Star Made Witch: Creative Potion Making

Every potions master begins somewhere—I started just jumping in. Early successes led me along my own path of experimentation. Knowing that with enough trial and error I could make liquid magic kept me passionate along the way. From humble beginnings of messes, spills and burns, now I can spend an afternoon designing a recipe, try it, adjust and have something ready to use for my magical needs–be it protection, romance, strength, enjoyment, frenzy or power.

a jar of ink, a pen, and a piece of paper with scribbles on it

Photo by the author

Killing Perfection

Getting started with alchemy intimidated me. There was thousands of dollars of equipment, dozens of charts for timing and proper preparations. It just did not seem possible to make a potion without everything just right. None of my friends were potion makers and I had no idea how to begin. Alchemy is about the pursuit of perfection, but the first step towards perfection is practice! I finally realized I would never have a potion if I let fear of messing up keep me from trying. When I let go of perfection as a goal and put pursuit as the goal instead I started making progress.

Magic Making Mistakes

My first potions were mixes of coffee grounds, wine, dyes, spices and resins. I had no idea what I was doing other than some questionable recipes I printed off the internet. My basement lab was littered with mason jars of failed mixes, bottles, stained coffee filters, and funnels. But when I was done, I had magical inks and I could write my recipes with a quill on parchment with a potion I had made. Now if only I had made a cleaning potion while I was at it!

Practice Makes Progress

Once my first attempts at magic inks were used up, I knew what wasn’t working: the liquid was too thin and didn’t dry fast enough so it bled and smeared. So I researched how to thicken it and learned about using cornstarch or Gum Arabic. I bought a little bottle of Gum Arabic at the store and it just globbed up in the mix and I had to filter it out! So I had to keep looking. Eventually I learned to grind my own Gum Arabic and figured out what solvents to dissolve it with. Before I knew it I had an ink recipe that people wanted to buy and buy again.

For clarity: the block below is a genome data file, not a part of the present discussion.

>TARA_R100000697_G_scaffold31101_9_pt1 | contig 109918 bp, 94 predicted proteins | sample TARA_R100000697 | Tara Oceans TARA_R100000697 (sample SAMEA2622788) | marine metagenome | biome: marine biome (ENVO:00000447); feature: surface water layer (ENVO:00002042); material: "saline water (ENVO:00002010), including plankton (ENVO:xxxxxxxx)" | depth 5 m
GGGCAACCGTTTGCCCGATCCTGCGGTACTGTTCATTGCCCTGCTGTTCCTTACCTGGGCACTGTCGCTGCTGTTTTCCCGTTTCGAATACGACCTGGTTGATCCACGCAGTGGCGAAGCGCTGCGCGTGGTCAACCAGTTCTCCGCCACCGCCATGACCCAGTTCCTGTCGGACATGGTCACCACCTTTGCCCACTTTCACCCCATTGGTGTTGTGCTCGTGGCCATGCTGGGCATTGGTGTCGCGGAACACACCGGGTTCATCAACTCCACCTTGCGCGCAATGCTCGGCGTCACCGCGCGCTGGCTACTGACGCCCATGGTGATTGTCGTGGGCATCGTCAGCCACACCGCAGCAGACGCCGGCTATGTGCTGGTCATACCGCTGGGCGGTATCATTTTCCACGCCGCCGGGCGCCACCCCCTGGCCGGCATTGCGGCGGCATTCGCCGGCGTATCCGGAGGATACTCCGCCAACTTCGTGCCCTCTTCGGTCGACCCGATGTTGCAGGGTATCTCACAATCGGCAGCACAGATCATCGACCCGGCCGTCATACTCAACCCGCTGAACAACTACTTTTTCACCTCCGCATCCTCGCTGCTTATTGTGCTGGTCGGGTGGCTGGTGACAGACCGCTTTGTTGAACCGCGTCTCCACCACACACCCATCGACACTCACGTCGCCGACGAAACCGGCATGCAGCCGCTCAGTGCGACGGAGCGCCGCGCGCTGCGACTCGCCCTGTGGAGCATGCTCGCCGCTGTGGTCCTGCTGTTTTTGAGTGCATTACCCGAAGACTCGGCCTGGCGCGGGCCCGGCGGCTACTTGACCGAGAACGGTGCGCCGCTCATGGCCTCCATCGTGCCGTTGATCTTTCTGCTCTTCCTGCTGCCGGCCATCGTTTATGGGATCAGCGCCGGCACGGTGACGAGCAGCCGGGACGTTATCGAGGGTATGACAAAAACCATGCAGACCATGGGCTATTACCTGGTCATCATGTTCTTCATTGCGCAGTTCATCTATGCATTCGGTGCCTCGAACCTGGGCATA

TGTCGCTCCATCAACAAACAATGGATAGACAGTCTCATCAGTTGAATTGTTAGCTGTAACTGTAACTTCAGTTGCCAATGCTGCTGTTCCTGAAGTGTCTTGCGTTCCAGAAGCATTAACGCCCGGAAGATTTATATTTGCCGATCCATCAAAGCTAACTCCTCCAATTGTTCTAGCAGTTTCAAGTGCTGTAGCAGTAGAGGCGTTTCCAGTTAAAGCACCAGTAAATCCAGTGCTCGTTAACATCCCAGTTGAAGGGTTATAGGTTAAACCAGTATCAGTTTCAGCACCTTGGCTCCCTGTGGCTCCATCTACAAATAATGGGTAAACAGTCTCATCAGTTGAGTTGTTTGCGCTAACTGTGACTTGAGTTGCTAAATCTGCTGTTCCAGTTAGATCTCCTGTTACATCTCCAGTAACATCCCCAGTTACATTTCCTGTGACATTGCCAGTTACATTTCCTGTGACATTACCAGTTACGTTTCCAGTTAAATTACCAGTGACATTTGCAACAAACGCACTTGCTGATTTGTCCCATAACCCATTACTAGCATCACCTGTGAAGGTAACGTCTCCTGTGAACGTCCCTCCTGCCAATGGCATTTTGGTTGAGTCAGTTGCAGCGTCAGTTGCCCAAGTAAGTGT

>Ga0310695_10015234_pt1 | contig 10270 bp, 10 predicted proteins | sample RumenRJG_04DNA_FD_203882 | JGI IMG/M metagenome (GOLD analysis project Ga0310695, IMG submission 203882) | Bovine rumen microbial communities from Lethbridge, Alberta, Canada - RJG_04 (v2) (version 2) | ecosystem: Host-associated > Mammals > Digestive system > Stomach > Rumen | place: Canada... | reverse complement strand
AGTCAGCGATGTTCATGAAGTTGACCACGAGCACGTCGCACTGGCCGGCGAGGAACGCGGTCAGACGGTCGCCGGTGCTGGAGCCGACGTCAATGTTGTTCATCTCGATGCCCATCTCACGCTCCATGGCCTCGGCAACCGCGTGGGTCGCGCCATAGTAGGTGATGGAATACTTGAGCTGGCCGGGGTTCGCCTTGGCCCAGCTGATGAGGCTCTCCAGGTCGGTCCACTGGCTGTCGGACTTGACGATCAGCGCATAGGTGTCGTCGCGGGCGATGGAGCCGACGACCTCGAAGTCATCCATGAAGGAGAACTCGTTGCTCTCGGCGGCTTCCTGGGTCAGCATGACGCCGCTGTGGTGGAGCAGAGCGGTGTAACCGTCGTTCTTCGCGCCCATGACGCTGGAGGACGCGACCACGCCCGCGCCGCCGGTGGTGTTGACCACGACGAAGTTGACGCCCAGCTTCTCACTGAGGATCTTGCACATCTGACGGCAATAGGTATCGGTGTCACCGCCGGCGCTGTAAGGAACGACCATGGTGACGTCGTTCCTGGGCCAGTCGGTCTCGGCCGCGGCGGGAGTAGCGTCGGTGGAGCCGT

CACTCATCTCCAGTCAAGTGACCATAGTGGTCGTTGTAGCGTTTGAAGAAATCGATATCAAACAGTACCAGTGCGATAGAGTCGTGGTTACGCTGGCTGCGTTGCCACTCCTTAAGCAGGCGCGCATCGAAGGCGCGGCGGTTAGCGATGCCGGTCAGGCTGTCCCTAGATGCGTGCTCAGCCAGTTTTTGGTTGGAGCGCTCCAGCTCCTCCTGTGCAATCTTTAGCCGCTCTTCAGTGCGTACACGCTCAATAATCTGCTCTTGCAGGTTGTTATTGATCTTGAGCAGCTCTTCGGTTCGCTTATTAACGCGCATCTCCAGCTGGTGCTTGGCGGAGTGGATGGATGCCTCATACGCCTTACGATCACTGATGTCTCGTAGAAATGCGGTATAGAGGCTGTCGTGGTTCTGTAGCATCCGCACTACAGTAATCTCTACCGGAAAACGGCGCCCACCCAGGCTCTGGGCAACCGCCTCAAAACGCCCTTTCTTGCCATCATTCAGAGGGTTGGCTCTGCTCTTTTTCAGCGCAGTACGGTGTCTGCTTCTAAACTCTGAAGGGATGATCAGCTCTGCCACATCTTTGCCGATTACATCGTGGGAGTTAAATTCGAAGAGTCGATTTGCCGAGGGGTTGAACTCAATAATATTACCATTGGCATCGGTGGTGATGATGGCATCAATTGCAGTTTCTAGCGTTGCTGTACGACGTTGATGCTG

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Is A Recipe Ever Finished?

Even if you finally find the perfect mix of ingredients, magical charms and the right kind of jar or bottle for your potion (yes I even had trouble with jars!) an ingredient in your recipe may become rare or unavailable. I use less of certain resins now because they are threatened or endangered and I supplemented with roots or saps I can grow or source locally.

Customizing to “Perfection”

Potion recipes will never be set in stone because your life will always call for new magical means and goals. If I am working with salal/pokeberry because it grows in a waste space by my work, making an ink from it will vary from an ink I make from oak gall, lampblack or dragon blood. If I need a romance ink for a love letter, the addition of rosewater could thin the mix and make it take longer to dry if I don’t adjust with a stronger alcohol and more plant dye material. Be sure to be flexible in your recipes so that they serve your current needs.

Trying Gives Experience

If I had never tried to make a potion from coffee grounds and wine, I wouldn’t know today about solvents, resins, jars and bottles, mordents, dye plants and I would not have my own inkspell system of magic. If you jump in now on something you want to learn, be it potion making or another type of magic you will be leagues further than if you never tried.

Beginning Now

Use my recipe card below for making your own magical ink at home with household ingredients from the grocery store. The way I learned, Bat’s Blood Ink is blue. “Blood” inks usually have dragon’s blood resin, but it is over harvested and threatened, so I save it for the retd ink of its namesake.

Mix three quarters of a cup of red wine, a quarter cup of Stewart's Bulring, and 1 teaspoon of cornstarch together in a pot.  Add a single cinnamon stick.  Heat on low until steaming hot.  Remove from heat and cool.  Take our the cinnamon stick and pour into a glass jar.  Stir before use.

Click for a larger version

As Bat’s Blood Ink is used for protective magic, I select ingredients based upon: the blue being traditional to repel the evil eye, iron being martial, and wine being the blood of the land in a sense. In hoodoo tradition, blue for waters and baths is obtained with laundry bluing which is colloidal iron so I adapted it to the ink. Cornstarch is a thickener that most people have in their house.

Check out my Patreon Potions Maker class to learn more about potions like magical honey meads and mystical wines.


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